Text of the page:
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March 19, 2018 | by  | in Arts Poetry |
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He’s So MASC

There’s an animal urgency to Chris Tse’s latest collection of poetry, He’s So MASC. Wrought of thrumming heartbeats and silken nights, his poems are songs: some of lust, some of love, all of light.

He’s So MASC is angry, and justifiably so. Tse’s Chinese identity is a theme in all his poems, as he references all of the struggles and the shame over hiding his identity as a poet, and his parents’ reaction when he confessed his creativity. This comes to a head in ‘Punctum’ where Tse is aware of where he’s supposed to fit, he knows that to “study[…] to be a capitalist” is to be “a good Chinese boy”, yet seeks to rebel and break the mould.

Perhaps the best thing about He’s So MASC is that it feels utterly contemporary. Lines like “love songs […] built with gender-neutral pronouns”, and its references to dating apps and selfies are not snide, but part of the fabric of the everyday. Tse is writing about, and for, the present.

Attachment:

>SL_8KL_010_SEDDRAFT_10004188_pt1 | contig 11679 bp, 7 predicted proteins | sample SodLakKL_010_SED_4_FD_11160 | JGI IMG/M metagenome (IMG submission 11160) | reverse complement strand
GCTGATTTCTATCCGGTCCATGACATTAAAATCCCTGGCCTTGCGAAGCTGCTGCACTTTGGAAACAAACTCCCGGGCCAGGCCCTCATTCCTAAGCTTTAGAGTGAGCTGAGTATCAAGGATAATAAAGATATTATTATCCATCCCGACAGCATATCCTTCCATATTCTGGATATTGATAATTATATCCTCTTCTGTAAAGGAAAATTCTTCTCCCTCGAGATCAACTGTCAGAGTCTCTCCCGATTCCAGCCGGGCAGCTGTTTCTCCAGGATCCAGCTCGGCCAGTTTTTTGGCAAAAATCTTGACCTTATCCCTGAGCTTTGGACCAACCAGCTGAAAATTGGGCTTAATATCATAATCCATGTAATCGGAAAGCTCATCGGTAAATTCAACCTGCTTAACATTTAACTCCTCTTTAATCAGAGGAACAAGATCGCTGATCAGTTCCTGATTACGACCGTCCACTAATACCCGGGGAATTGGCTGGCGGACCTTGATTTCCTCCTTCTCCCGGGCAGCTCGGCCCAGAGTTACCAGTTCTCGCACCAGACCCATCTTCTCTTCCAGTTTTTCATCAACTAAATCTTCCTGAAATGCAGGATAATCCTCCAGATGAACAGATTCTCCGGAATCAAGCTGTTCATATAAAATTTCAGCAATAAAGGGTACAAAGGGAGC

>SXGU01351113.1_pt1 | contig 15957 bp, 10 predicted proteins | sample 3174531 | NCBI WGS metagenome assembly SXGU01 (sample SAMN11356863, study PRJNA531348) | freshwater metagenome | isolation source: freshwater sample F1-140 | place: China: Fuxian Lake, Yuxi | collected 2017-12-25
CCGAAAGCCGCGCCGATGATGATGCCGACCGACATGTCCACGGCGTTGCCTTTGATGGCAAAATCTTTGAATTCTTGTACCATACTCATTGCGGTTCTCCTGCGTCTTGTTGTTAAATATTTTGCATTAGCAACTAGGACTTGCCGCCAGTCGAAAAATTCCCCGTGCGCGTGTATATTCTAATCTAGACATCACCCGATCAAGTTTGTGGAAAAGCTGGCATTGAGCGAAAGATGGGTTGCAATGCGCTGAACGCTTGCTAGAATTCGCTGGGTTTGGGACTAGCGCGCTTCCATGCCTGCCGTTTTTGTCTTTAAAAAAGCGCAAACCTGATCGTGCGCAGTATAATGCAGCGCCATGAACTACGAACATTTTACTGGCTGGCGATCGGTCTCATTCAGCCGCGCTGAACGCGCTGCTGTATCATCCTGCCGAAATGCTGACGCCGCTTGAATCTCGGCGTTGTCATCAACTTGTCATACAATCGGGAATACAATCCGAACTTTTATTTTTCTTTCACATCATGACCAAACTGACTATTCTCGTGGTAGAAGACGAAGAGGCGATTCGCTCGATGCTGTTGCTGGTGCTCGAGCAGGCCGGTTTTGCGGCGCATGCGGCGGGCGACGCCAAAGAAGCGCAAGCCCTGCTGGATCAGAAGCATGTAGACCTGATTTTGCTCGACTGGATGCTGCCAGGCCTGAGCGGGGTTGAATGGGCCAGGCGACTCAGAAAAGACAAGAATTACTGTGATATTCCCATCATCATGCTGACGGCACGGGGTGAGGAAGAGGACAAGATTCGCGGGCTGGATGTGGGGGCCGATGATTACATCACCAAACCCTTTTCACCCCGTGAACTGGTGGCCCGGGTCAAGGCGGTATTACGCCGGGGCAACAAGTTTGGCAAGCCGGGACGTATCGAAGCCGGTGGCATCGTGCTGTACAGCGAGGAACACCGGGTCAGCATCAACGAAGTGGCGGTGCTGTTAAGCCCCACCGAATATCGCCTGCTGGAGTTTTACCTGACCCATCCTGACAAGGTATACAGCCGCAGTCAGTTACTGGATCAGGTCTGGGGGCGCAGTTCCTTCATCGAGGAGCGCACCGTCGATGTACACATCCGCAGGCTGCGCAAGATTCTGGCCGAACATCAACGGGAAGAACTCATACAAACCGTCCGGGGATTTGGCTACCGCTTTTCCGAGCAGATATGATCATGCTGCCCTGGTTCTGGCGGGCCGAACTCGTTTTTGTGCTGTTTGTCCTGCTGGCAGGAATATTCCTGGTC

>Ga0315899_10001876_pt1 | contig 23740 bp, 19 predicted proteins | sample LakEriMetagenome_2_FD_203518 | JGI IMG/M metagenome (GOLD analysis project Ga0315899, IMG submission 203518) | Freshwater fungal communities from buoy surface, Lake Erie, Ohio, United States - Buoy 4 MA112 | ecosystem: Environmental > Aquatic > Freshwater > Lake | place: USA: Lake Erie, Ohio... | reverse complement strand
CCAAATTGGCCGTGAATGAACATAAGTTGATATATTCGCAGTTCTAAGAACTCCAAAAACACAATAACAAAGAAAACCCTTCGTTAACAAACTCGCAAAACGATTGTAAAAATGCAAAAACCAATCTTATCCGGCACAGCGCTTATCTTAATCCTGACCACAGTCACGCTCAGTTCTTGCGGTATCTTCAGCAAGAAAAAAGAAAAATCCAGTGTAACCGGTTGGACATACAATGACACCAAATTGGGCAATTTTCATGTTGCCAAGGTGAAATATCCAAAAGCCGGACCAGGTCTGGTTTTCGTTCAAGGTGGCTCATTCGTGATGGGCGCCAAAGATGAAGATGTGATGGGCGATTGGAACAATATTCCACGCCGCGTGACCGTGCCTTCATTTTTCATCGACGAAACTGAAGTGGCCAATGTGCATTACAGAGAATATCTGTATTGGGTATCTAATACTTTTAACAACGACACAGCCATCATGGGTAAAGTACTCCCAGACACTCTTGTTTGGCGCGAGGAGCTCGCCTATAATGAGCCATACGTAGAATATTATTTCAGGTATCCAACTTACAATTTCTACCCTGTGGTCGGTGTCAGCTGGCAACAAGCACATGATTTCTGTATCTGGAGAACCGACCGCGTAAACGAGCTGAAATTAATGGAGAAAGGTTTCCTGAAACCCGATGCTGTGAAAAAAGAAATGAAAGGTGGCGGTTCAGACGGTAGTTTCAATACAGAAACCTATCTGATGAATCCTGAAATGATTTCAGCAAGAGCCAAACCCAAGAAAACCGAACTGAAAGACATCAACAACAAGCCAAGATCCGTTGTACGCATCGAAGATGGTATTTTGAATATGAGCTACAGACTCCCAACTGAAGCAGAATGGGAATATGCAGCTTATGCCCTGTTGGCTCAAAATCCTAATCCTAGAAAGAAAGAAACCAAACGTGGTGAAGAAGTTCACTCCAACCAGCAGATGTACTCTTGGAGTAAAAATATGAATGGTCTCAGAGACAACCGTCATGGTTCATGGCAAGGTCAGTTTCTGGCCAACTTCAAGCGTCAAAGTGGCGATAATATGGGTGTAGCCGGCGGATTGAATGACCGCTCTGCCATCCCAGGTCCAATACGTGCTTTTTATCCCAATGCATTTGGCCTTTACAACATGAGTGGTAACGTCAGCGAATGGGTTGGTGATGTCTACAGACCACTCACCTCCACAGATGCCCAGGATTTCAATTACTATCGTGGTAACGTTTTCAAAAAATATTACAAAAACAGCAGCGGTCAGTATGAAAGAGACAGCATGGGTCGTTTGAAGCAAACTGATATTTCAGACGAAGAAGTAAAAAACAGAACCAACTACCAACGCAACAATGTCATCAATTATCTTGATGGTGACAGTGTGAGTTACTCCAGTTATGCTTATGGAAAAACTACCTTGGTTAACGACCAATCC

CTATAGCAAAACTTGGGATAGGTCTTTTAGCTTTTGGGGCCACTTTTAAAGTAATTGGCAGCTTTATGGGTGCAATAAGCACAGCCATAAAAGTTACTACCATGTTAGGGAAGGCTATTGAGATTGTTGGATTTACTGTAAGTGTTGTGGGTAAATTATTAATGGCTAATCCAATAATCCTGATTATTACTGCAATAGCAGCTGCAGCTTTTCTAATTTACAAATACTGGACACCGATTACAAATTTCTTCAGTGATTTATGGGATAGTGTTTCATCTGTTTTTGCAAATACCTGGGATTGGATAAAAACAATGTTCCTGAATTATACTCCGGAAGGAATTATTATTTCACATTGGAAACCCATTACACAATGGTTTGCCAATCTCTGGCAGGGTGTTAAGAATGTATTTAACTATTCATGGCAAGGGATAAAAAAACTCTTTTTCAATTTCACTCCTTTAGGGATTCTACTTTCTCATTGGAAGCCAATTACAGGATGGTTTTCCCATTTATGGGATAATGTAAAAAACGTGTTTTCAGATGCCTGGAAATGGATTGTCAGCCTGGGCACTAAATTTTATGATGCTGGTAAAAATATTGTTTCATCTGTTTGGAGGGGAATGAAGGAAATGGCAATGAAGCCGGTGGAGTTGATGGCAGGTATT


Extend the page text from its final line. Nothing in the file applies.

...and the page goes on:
Then there is the underlying contemplation of masculinity from which the title is drawn. Tse characterises typical masculinity as “Coltrane, oil change, accidentally brushing a breast”, while the masculinity of his book is “Madonna, selfies, inability to grow a beard.” Tse’s real strength as a poet becomes apparent, as he expertly juggles, and considers, his many identities: as a man, as a Chinese man, as a gay man, without fetishising any of these.

He’s So MASC has repeated motifs of cities and wolves, and the mediums which unite them: the moon, stars, neon, and things you abandon in the sky. Tse manages these transformations stylishly, pulling you through into his world. Perhaps this is poetry for poets; but a poet can be anyone, and the melody of this book is one easy to follow.

I suggest reading this book in a city at night, when you want to find music amidst roaring.

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